Portuguese navigator Fernando de Magellan and his crew had plenty of time to study the southern sky during the first circumnavigation of planet Earth. As a result, two fuzzy cloud-like objects easily visible for southern hemisphere skygazers are known as the Clouds of Magellan. Of course, these star clouds are now understood to be dwarf irregular galaxies, satellites of our larger spiral Milky Way galaxy. An alluring sight in dark southern skies, the Large Magellanic Cloud (LMC) pictured above is only about 180,000 light-years distant in the constellation Dorado. Spanning about 15,000 light-years or so, it is the most massive of the Milky Way's satellite galaxies and is the site of the closest supernova in modern times. The prominent red knot on the left is 30 Doradus, or the Tarantula Nebula, a giant star-forming region in the Large Magellanic Cloud, particularly well visible here because of the use in the final images stack of a narrow band filter that transmits only the red light of hydrogen atoms. (Text adapted from APOD).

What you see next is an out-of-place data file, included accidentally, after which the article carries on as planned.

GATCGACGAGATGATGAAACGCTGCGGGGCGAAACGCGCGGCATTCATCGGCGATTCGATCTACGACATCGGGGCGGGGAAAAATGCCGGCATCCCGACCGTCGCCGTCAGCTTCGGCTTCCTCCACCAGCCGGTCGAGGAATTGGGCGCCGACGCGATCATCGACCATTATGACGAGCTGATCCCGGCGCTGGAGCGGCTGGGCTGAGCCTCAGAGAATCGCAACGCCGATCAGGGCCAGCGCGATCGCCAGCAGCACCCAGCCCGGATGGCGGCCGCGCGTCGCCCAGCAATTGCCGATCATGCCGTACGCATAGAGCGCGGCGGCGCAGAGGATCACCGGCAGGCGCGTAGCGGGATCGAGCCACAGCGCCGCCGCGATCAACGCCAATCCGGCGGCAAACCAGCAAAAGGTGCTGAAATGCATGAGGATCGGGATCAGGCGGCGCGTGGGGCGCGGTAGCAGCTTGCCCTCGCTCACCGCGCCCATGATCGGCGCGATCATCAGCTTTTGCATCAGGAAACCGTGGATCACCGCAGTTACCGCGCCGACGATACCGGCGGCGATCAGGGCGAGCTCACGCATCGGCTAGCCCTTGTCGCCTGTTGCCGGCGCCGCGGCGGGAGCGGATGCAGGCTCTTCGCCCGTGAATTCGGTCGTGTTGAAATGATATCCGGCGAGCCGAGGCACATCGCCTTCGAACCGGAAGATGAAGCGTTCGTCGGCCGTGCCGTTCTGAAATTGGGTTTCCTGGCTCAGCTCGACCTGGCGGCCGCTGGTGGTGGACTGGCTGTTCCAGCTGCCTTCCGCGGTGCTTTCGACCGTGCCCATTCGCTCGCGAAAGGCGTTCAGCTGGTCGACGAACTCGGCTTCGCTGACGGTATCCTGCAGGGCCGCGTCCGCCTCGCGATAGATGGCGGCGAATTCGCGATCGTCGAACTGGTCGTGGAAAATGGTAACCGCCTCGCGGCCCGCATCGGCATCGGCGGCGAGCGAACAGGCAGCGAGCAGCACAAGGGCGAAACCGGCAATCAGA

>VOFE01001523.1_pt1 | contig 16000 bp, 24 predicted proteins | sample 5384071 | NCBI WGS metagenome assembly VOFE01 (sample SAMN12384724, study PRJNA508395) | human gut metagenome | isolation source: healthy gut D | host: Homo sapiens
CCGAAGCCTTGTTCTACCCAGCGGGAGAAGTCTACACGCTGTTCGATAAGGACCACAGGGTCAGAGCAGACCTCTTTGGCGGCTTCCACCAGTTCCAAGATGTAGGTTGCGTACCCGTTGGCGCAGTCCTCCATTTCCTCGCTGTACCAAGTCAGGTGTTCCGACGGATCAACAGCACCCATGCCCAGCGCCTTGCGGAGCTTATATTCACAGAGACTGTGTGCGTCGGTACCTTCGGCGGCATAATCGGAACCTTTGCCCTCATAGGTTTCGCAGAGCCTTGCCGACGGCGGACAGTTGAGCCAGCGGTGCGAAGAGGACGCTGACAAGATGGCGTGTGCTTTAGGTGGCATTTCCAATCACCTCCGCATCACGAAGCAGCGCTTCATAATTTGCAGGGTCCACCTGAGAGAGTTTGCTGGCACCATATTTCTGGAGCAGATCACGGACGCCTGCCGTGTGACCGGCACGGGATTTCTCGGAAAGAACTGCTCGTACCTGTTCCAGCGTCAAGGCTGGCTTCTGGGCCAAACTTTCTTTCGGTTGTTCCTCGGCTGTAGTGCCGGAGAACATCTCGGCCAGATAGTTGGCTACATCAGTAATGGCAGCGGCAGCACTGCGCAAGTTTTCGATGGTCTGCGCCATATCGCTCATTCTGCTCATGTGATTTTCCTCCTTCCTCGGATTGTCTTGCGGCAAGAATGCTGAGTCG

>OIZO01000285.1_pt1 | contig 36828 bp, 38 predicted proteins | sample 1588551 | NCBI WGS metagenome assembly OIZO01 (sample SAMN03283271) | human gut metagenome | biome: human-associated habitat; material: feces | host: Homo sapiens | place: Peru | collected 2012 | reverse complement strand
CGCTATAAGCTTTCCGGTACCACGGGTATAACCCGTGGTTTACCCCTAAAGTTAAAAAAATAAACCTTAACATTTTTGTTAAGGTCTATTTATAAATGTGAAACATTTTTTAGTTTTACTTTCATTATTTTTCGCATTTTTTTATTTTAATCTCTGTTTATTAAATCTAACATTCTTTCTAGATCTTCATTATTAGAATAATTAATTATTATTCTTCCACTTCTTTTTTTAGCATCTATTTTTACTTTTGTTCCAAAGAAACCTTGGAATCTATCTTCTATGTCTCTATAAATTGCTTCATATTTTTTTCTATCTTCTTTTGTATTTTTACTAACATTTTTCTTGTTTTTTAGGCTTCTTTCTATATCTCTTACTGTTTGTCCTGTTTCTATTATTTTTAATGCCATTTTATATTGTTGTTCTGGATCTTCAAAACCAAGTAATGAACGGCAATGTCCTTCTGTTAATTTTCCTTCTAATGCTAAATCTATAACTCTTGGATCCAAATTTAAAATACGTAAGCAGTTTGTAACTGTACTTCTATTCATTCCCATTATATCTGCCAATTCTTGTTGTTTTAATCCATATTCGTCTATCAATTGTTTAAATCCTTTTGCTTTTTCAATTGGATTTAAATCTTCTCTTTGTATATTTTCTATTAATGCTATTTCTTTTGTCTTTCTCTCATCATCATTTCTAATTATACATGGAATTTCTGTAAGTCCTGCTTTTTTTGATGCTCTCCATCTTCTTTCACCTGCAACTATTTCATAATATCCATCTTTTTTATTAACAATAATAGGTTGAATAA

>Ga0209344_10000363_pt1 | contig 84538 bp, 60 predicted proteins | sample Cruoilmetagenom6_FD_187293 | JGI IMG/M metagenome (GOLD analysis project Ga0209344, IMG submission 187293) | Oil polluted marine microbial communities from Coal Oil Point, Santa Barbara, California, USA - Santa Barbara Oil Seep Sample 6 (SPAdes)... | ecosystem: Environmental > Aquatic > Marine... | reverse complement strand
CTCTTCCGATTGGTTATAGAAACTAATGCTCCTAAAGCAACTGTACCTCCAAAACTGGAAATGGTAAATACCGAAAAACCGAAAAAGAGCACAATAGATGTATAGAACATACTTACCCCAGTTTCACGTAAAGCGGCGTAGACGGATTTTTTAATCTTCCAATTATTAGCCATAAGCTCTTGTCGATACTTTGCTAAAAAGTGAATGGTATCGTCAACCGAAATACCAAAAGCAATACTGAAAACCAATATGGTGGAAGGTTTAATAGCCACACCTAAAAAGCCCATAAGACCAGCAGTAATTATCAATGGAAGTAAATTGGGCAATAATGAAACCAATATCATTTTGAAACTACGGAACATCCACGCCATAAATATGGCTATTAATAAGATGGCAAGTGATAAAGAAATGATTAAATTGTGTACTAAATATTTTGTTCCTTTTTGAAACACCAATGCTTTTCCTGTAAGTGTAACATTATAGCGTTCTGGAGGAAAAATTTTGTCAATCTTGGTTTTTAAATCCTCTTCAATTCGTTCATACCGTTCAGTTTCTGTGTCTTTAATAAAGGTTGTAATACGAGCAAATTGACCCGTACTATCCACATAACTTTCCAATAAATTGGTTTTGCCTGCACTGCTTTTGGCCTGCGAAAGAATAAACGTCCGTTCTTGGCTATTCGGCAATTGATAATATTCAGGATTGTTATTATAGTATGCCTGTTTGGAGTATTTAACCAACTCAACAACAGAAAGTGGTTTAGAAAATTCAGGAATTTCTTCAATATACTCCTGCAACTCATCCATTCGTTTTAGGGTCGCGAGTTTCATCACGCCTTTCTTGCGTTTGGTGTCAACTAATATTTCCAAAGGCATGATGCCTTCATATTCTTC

More than 73 hours of total exposures went into this 4 panels mosaic covering about 140 square degrees of sky.
Pentax 67 EDIF 300mm f/4 - FLI Proline 16803 - Ha (1200m) OIII (820m) L (960m) R (470m) G (480m) B (490m) - Warrumbungle Observatory, Coonabarabran, NSW, Australia